Waves of hiring surges have brought fierce competition back to the job market – for employers. Candidates now have the upper hand in choosing how and where they want to work, a stark contrast to the previous employer-driven years of long interview processes and overcrowded talent pools.
Top talent stays on the job market for an average of 10 days, and if your perfect-on-paper resume or phone interviews aren’t getting you any in-person meetings, it’s likely there are other reasons why your candidacy is being dismissed.
When you aren’t hearing back during your job search, these could be one of those reasons why:
Your resume wasn’t ATS friendly
It’s critical to SEO your resume. Used by 40 per cent of employers to source and screen potential candidates, an Applicant Tracking System (ATS) is like an inbox gatekeeper that works by scanning resumes for contextual keywords and phrases and mathematically scoring them for relevance.
Only about 25 per cent of resumes will score high enough to get through for human review.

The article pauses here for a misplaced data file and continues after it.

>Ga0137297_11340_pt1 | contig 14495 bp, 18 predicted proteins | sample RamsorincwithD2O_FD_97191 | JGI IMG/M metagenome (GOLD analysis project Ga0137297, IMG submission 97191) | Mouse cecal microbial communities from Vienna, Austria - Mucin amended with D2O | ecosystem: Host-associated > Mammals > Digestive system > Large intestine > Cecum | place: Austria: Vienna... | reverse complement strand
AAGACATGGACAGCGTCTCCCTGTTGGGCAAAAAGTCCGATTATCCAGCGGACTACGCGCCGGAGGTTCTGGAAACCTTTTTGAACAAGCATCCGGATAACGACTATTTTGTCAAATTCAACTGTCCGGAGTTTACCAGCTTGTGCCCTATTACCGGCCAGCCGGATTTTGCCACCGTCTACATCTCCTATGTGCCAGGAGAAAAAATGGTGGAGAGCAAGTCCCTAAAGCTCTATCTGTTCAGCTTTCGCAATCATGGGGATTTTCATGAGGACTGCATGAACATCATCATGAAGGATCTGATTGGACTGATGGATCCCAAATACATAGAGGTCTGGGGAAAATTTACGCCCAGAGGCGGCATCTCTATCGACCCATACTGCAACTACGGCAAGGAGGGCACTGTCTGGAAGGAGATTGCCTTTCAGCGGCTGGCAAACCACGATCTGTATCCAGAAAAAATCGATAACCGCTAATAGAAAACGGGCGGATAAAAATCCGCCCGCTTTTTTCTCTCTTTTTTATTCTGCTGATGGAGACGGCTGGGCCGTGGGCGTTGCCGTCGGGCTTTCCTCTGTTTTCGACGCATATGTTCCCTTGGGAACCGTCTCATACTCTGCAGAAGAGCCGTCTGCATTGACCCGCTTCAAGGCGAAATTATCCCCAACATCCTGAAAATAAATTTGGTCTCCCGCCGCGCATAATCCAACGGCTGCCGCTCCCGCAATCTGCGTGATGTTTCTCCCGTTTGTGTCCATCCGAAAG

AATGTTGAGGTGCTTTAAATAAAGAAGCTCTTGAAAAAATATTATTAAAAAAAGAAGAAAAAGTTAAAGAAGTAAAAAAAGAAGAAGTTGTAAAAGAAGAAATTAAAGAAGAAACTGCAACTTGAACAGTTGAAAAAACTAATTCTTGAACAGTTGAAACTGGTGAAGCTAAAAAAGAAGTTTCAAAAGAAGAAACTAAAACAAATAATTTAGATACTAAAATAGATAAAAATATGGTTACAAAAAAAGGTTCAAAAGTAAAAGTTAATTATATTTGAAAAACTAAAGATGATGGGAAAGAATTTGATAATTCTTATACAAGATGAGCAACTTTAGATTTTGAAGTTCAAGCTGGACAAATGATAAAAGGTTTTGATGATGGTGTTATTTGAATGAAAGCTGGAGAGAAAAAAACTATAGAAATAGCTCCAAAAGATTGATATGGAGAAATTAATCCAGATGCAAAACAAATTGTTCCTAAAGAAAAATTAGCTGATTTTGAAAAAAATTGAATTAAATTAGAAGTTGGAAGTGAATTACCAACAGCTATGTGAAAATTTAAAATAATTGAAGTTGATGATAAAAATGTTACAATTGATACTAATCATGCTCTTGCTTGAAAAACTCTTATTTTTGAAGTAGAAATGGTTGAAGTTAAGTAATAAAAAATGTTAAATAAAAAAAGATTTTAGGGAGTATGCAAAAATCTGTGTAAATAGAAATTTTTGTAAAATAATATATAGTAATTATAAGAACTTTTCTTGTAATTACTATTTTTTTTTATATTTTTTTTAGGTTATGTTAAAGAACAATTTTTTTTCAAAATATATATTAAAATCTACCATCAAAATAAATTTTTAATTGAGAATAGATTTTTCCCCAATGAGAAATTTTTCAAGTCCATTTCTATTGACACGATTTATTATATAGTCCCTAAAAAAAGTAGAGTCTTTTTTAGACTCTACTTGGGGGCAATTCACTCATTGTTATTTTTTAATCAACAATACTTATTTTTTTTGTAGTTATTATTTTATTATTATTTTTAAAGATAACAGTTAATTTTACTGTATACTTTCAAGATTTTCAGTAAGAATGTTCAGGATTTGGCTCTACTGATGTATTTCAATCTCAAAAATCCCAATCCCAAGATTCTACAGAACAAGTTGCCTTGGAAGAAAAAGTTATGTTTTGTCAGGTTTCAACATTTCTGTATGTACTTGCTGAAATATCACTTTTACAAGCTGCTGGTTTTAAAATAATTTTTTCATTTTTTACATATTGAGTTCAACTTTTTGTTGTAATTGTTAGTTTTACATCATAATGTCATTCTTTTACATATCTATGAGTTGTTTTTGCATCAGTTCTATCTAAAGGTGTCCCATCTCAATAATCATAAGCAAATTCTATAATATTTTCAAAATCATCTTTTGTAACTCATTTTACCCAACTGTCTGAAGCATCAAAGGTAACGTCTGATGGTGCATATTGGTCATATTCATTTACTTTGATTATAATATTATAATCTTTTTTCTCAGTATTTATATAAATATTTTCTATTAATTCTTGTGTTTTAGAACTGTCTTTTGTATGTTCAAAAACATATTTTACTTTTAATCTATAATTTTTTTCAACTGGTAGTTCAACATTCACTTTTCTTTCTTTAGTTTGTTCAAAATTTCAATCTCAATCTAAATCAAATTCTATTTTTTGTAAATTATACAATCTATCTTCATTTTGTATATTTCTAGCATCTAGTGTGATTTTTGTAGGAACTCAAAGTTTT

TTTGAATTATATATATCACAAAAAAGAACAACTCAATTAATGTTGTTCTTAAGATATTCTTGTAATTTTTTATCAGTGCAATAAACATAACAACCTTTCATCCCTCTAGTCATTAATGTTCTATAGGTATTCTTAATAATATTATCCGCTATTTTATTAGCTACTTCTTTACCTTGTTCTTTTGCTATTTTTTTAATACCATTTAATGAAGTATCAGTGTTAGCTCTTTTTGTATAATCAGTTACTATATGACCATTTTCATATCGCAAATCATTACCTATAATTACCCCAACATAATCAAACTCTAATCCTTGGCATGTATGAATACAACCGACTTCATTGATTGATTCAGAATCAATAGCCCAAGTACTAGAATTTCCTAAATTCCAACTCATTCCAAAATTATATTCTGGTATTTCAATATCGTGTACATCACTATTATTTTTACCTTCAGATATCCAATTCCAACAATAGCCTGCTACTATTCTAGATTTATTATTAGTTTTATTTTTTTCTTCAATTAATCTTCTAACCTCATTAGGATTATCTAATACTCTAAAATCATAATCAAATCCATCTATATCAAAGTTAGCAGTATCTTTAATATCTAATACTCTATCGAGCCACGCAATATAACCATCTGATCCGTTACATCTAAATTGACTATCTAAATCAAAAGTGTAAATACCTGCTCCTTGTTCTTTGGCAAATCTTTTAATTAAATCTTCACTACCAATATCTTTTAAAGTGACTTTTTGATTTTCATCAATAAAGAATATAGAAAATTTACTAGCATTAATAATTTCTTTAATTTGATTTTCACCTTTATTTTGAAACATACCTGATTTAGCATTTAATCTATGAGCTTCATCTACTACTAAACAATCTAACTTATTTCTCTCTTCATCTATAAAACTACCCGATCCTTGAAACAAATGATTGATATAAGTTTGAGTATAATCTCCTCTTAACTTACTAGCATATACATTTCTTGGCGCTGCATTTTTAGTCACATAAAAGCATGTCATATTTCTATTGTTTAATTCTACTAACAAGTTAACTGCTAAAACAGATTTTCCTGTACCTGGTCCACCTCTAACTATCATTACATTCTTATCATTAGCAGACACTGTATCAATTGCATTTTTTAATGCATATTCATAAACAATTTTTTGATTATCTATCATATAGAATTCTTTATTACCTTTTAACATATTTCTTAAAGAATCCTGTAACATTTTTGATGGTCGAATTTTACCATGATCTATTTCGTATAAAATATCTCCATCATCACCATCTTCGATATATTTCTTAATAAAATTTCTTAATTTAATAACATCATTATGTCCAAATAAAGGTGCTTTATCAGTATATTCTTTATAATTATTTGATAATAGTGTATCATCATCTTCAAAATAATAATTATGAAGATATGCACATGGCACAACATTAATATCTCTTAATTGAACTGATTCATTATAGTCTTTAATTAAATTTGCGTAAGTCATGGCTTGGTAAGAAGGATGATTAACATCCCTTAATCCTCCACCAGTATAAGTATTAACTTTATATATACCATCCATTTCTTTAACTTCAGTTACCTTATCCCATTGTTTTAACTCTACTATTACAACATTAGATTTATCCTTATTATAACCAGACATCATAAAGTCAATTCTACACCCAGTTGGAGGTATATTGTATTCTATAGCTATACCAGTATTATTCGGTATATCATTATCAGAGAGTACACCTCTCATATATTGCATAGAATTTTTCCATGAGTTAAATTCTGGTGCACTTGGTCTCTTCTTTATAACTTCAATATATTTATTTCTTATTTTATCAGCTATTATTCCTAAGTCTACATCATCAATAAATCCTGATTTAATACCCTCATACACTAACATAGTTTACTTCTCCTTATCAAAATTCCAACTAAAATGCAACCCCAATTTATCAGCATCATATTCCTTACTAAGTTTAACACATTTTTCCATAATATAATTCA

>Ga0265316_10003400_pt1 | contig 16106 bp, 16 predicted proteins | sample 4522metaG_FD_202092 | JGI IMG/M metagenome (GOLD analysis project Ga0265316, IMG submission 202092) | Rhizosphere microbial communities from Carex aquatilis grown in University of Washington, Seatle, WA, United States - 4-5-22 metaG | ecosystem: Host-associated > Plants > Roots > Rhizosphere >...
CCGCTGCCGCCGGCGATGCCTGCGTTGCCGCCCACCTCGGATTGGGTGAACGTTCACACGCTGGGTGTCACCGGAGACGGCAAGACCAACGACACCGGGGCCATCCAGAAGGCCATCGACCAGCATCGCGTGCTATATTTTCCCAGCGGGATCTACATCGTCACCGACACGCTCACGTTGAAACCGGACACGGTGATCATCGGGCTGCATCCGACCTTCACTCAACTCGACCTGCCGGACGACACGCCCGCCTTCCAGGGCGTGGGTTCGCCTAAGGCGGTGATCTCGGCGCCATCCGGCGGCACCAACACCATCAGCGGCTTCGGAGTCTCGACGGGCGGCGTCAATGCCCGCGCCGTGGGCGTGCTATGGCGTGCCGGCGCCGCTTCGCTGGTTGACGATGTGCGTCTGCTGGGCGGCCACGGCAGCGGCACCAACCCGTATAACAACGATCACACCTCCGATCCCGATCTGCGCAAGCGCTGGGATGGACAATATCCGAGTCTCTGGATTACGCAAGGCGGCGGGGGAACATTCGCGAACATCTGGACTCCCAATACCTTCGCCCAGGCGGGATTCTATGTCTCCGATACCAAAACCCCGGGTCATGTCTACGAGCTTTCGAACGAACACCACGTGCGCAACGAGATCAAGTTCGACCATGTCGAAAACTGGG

Recruiters use something called a ‘radial search’ by postal code or zip code to source talent closest to the job site first, before taking to secondary search methods. If you live too far outside of the search radius or if you don't have your full address – including postal or zip code on your resume – you may not be considered.
Unresponsive via email
Recruiters should respond to anyone's email – whether it’s a candidate or client - within 24 hours, and if they contact you for a position, they expect the same level of responsive communication. It’s a competitive market for their clients, and today’s digital landscape allows for instant connectivity. Unresponsive talent risks losing opportunities to more communicative candidates.
You came across rude